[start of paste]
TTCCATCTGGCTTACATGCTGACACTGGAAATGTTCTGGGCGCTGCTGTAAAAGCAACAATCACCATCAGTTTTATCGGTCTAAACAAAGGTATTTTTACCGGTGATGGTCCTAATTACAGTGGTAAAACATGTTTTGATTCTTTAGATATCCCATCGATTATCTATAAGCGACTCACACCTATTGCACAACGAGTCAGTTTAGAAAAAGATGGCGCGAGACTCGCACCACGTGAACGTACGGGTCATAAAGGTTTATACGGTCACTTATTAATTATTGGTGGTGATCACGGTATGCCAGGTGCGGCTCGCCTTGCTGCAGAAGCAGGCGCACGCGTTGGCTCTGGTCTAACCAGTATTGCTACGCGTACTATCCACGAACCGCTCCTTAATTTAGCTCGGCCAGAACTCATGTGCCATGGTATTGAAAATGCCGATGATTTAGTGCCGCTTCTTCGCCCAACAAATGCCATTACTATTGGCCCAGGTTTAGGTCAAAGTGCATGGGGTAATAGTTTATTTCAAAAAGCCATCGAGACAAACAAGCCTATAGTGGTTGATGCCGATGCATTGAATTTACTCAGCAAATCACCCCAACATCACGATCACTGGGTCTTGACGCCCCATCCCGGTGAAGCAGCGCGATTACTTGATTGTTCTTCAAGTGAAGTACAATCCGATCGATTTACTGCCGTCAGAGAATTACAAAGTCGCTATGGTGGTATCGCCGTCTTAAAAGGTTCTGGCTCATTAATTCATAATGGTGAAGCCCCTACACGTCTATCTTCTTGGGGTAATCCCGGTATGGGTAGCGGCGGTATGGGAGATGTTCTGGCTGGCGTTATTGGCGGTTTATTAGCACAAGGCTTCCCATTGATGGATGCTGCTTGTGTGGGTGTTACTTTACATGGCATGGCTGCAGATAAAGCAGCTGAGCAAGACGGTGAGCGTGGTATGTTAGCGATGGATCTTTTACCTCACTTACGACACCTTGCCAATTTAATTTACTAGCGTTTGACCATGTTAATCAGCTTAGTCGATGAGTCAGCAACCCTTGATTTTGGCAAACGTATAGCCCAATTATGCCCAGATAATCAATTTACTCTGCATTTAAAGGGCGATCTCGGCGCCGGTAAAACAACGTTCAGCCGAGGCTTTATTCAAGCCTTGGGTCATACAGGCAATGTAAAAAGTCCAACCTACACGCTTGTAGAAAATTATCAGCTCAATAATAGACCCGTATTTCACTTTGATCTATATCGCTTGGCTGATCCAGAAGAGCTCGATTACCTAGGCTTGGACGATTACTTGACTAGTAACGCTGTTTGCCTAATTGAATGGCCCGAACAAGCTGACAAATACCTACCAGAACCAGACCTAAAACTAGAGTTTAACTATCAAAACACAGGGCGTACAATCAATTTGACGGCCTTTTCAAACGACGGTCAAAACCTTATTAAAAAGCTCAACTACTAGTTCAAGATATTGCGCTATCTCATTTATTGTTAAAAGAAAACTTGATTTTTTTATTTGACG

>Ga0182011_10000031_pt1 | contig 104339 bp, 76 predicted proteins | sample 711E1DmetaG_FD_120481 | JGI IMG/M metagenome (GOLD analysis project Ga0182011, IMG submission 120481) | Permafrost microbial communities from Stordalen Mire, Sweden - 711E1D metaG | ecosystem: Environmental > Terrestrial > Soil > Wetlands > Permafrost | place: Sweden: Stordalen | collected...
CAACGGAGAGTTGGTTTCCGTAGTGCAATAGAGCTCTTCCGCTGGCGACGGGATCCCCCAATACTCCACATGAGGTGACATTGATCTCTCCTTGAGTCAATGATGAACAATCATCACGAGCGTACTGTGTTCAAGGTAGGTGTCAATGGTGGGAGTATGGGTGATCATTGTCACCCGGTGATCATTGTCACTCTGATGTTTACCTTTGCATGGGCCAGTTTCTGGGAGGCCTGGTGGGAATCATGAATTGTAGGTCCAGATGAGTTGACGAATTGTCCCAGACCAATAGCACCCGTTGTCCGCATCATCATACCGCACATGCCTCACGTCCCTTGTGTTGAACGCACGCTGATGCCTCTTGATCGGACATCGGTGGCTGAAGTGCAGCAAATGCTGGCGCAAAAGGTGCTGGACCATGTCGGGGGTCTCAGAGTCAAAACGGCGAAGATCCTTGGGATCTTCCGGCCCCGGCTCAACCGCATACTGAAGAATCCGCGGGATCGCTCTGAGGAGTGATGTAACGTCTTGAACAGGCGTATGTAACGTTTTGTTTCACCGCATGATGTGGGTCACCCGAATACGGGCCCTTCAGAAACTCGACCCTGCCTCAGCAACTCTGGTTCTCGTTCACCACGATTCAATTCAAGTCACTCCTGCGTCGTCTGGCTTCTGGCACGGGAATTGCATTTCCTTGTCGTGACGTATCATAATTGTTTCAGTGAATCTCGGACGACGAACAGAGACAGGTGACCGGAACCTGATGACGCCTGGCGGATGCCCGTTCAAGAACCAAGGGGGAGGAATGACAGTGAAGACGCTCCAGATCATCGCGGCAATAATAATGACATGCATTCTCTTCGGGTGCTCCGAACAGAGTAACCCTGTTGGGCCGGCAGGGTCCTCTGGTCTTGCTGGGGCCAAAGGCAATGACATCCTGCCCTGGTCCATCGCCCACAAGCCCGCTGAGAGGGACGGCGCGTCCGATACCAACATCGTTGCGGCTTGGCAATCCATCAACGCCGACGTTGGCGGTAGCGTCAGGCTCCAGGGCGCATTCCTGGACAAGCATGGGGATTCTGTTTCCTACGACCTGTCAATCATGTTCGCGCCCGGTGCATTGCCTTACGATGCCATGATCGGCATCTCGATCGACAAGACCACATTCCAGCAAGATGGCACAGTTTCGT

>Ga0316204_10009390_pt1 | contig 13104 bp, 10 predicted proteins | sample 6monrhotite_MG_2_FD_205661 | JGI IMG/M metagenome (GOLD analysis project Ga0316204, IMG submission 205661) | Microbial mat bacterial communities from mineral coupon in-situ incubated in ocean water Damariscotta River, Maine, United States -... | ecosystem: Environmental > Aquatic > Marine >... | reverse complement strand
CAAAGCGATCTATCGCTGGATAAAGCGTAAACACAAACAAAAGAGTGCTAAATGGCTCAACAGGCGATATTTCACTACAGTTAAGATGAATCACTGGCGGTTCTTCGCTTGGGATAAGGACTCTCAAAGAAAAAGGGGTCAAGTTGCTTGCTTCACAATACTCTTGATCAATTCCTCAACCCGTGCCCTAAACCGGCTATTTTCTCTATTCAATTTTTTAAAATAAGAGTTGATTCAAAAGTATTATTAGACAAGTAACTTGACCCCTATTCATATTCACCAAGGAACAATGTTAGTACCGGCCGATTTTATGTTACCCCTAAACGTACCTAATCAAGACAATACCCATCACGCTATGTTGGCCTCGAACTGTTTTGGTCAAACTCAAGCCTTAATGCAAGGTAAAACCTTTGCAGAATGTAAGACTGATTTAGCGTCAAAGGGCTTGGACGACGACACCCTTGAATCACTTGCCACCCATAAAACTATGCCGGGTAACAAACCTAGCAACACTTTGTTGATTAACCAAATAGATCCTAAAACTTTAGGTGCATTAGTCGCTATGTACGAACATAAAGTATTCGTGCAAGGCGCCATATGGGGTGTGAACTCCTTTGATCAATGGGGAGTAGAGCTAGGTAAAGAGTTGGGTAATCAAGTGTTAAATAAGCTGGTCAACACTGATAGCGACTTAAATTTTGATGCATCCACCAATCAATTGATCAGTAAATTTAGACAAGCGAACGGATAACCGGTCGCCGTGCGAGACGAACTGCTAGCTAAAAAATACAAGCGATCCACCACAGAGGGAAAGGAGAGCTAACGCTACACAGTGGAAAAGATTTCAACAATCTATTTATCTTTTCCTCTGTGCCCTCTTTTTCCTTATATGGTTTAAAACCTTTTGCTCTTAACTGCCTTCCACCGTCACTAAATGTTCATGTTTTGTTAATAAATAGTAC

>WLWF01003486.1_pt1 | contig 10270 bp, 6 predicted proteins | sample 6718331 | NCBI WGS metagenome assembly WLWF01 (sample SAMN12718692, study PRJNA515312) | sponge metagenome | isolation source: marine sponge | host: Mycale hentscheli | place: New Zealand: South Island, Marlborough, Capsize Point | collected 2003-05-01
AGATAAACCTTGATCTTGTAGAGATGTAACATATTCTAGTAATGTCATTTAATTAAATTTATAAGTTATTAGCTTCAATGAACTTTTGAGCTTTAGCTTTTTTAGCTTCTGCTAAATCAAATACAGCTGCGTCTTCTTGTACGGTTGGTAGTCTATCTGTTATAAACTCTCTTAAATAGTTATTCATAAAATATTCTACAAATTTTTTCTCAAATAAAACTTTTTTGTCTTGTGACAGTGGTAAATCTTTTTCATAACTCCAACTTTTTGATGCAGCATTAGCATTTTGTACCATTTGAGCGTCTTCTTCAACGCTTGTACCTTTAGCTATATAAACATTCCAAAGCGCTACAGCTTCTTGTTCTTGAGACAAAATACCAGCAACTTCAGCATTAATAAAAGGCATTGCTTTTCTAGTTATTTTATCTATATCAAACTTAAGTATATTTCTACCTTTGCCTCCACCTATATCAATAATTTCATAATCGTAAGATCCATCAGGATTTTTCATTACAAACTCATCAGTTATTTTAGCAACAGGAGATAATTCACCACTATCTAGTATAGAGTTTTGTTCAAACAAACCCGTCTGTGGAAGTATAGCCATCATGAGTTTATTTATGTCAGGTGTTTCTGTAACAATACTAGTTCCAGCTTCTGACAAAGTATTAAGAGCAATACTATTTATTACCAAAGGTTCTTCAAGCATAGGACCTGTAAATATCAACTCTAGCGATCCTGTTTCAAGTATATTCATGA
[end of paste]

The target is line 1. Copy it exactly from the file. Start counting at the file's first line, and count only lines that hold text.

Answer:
TTCCATCTGGCTTACATGCTGACACTGGAAATGTTCTGGGCGCTGCTGTAAAAGCAACAATCACCATCAGTTTTATCGGTCTAAACAAAGGTATTTTTACCGGTGATGGTCCTAATTACAGTGGTAAAACATGTTTTGATTCTTTAGATATCCCATCGATTATCTATAAGCGACTCACACCTATTGCACAACGAGTCAGTTTAGAAAAAGATGGCGCGAGACTCGCACCACGTGAACGTACGGGTCATAAAGGTTTATACGGTCACTTATTAATTATTGGTGGTGATCACGGTATGCCAGGTGCGGCTCGCCTTGCTGCAGAAGCAGGCGCACGCGTTGGCTCTGGTCTAACCAGTATTGCTACGCGTACTATCCACGAACCGCTCCTTAATTTAGCTCGGCCAGAACTCATGTGCCATGGTATTGAAAATGCCGATGATTTAGTGCCGCTTCTTCGCCCAACAAATGCCATTACTATTGGCCCAGGTTTAGGTCAAAGTGCATGGGGTAATAGTTTATTTCAAAAAGCCATCGAGACAAACAAGCCTATAGTGGTTGATGCCGATGCATTGAATTTACTCAGCAAATCACCCCAACATCACGATCACTGGGTCTTGACGCCCCATCCCGGTGAAGCAGCGCGATTACTTGATTGTTCTTCAAGTGAAGTACAATCCGATCGATTTACTGCCGTCAGAGAATTACAAAGTCGCTATGGTGGTATCGCCGTCTTAAAAGGTTCTGGCTCATTAATTCATAATGGTGAAGCCCCTACACGTCTATCTTCTTGGGGTAATCCCGGTATGGGTAGCGGCGGTATGGGAGATGTTCTGGCTGGCGTTATTGGCGGTTTATTAGCACAAGGCTTCCCATTGATGGATGCTGCTTGTGTGGGTGTTACTTTACATGGCATGGCTGCAGATAAAGCAGCTGAGCAAGACGGTGAGCGTGGTATGTTAGCGATGGATCTTTTACCTCACTTACGACACCTTGCCAATTTAATTTACTAGCGTTTGACCATGTTAATCAGCTTAGTCGATGAGTCAGCAACCCTTGATTTTGGCAAACGTATAGCCCAATTATGCCCAGATAATCAATTTACTCTGCATTTAAAGGGCGATCTCGGCGCCGGTAAAACAACGTTCAGCCGAGGCTTTATTCAAGCCTTGGGTCATACAGGCAATGTAAAAAGTCCAACCTACACGCTTGTAGAAAATTATCAGCTCAATAATAGACCCGTATTTCACTTTGATCTATATCGCTTGGCTGATCCAGAAGAGCTCGATTACCTAGGCTTGGACGATTACTTGACTAGTAACGCTGTTTGCCTAATTGAATGGCCCGAACAAGCTGACAAATACCTACCAGAACCAGACCTAAAACTAGAGTTTAACTATCAAAACACAGGGCGTACAATCAATTTGACGGCCTTTTCAAACGACGGTCAAAACCTTATTAAAAAGCTCAACTACTAGTTCAAGATATTGCGCTATCTCATTTATTGTTAAAAGAAAACTTGATTTTTTTATTTGACG